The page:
When I first read your books and a couple other books on breathing, the thing that caught me most is that what I thought would be a good thing is actually a problem. And that my understanding of breathing was completely reversed to the point where I had to listen to one chapter in your book two or three times because I had such a mental block around carbon dioxide is bad. Right?

Patrick Mckeown:

Mm-hmm.

Michael Roesselin:

I don’t know, can you give the intro overview of where our breathing is really dysfunctional?

Patrick Mckeown:

Yeah. Many people believe that it’s good to take these full big breaths. You hear the instruction is so common in some yoga studios. If you were to listen to the breathing of the students, you would hear their breathing. They are intentionally breathing more air in the belief that the more air they breathe, the more oxygen that’s delivered throughout the body. That’s absolutely false. When it comes to dysfunctional breathing, it’s when we develop a habit that our breathing is off from a number of different dimensions. Well, it could be one dimension. One dimension could be from the biomechanical point of view. So instead of breathing with good recruitment of the diaphragm, we are breathing higher in the upper chest. That would be dysfunctional breathing from a biomechanical point of view.

And then there’s dysfunctional breathing from a biochemical point of view. That’s when our breathing is a little bit too fast and/or hard, that we are breathing a little bit too much air, or we could be breathing a lot too much air. But it’s when we over-breathe that it’s causing a loss of carbon dioxide from the lungs and blood. And the loss of carbon dioxide from the blood drives up blood pH, causes arousal of the brain, and the brain becomes more excitable, increases stress response, blood vessels constrict, there’s reduced oxygen delivery throughout the body, airways constrict and it puts the body into a stress response. And also, the person who has poor breathing from a biochemical point of view, they often feel that they’re not getting enough air. Their breathing is a little bit faster and harder all the time. They feel they just can’t take a satisfying breath, and of course, that’s going to put them into an increased anxiety as well.

And then there’s breathing from a psychophysiological point of view, the mind-body connection. We assess that using different questionnaires such as the Nijmegen questionnaire or the Self Evaluation of Breathing questionnaire. Breathing is complex, and often breathing instructors focus in on one different dimension without realizing actually breathing is multidimensional. If researchers realize that breathing is multidimensional, well then, the breathing instructor should be also understanding that breathing is multidimensional. There is an overlap, and there’s some correlation there. Okay, some studies say it’s not that strong. I don’t know if I agree with that. But yeah, I think it’s interesting. I think breathing is one of those functions that, yeah, we can pick up bad habits and could be based on genetics, people with perfectionist tendencies, trauma is a big one, chronic stress is a big one. Talking all day can impact our breathing. If you believe that if you breathe more air, it’s good for you, that’s not good. This can change our breathing patterns.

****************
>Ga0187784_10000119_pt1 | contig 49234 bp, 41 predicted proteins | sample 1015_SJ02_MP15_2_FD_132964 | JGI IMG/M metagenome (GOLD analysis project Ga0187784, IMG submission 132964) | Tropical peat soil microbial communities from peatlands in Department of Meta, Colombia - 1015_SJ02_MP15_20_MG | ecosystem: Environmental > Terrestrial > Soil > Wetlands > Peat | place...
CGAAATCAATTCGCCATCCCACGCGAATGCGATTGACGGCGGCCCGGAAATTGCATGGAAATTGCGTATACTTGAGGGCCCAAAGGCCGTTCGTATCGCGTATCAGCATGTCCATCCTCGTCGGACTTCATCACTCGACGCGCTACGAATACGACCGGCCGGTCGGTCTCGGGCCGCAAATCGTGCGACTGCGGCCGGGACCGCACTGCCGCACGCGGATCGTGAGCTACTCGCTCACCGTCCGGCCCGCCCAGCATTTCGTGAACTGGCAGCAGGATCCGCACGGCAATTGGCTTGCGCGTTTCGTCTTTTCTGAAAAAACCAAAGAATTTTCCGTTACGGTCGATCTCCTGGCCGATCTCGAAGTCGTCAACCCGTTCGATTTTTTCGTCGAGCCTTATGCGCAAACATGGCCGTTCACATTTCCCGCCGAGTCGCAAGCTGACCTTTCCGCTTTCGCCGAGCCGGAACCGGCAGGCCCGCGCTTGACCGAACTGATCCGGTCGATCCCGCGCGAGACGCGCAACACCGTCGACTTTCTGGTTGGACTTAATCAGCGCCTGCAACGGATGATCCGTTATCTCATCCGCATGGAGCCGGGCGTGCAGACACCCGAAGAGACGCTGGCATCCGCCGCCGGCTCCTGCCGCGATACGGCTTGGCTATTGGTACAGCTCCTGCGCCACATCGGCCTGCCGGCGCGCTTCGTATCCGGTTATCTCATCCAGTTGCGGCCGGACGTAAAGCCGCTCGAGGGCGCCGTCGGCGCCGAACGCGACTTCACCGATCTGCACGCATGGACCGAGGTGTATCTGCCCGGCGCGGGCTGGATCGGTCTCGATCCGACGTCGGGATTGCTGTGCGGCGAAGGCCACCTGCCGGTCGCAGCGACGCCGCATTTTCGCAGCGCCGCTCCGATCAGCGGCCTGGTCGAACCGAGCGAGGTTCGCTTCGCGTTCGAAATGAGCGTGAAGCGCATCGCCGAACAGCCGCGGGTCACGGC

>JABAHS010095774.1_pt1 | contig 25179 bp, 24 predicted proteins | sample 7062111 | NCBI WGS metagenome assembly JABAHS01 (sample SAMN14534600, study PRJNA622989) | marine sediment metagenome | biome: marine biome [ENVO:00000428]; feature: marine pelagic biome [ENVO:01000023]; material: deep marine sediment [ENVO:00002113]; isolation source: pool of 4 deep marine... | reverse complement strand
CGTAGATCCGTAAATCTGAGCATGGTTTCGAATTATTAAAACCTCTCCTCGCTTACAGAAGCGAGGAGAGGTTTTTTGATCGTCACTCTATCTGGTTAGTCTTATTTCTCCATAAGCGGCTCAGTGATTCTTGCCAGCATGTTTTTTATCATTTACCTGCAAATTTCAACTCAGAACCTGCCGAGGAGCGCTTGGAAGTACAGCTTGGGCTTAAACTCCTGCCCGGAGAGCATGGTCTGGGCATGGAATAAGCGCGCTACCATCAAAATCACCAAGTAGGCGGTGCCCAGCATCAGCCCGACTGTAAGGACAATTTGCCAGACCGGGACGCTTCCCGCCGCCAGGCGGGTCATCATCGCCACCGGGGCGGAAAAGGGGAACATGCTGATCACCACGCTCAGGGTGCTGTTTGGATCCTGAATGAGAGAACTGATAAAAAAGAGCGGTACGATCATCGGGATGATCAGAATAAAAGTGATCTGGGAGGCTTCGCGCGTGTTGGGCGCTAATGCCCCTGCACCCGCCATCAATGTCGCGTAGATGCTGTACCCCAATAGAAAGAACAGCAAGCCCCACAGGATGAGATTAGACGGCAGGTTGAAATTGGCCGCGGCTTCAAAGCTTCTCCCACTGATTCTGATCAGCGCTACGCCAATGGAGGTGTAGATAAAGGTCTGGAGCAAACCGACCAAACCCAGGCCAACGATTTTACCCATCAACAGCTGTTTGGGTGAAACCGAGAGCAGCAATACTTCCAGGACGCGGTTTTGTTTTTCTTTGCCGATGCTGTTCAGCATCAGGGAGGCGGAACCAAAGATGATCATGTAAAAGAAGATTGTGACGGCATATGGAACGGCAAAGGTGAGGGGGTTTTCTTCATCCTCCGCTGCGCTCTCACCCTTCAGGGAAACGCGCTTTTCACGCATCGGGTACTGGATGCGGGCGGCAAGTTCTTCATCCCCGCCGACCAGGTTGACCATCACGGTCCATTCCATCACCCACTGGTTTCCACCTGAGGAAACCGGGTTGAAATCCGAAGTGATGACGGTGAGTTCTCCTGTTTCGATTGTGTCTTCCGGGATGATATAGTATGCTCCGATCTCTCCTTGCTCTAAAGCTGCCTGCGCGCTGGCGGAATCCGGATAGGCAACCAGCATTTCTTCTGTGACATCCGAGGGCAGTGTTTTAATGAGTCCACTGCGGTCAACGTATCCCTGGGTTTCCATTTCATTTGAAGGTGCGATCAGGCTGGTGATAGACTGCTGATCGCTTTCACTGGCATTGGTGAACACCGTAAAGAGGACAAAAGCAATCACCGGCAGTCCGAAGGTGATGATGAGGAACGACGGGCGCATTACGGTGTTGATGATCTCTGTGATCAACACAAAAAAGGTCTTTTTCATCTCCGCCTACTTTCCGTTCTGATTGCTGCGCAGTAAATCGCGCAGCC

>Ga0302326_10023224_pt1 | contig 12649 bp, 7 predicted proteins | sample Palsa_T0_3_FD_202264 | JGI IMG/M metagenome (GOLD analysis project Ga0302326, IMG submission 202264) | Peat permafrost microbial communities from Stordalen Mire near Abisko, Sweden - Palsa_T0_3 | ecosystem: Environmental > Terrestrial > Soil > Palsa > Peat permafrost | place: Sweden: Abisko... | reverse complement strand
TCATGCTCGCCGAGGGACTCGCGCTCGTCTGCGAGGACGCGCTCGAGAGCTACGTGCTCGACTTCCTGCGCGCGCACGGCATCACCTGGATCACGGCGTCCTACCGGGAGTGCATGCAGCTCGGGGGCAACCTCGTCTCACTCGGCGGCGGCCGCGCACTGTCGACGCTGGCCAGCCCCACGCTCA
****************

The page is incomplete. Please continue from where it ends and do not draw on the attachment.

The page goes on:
Michael Roesselin:

Yeah, thank you, that was really thorough. We have a newborn in the house, so I’ve been in the breathing books. Authors always reference, “Look at how baby breathes and that the belly always moves, always moves, and it’s always moving.” I have yet to catch him take a breath where his belly doesn’t move. That’s because we haven’t learned any dysfunctional patterns or habits. It’s a loop too. So if you have that upper chest breathing and the shallow breathing, that signals to the body that you’re under stress. But when you’re under stress, it will cause unconsciously this shallow breathing. So then there’s this loop of external stress makes physiological breathing stress, which makes more stress, and you get stuck in this shallow, short breathing.

I have a master’s degree in exercise physiology. I was trained in a lot of things involving breathing that caused me to pull my hair out when I was reading your book and then James Nestor’s book and one other one about carbon dioxide and that, you just mentioned, when there’s low carbon dioxide causes vasoconstriction and less oxygen delivered, and that actually more carbon dioxide dilates the capillaries and blood vessels, gets more oxygen to the tissues and allows you to do more with less air, right?

Patrick Mckeown:

Yes.

Michael Roesselin:

That was so against everything that I’d ever been told, and it was hard to accept. We were talking before we went on air that I incorporated some of your breathing exercises when I was living in a town here in Italy with really steep hills and I was breathing light, quiet. What always sticks with me is your instructions in the book of nobody should be able to hear it. If you can’t even hear it or feel it, then it’s as light and as low as you can go. So I was trying to do that with a weighted vest on a hill. Now, I did my best, but there would be an air hunger there. So when you’re doing these practices, there’s a little bit of an air hunger, and that almost is building a muscle just like you would build in the gym, right?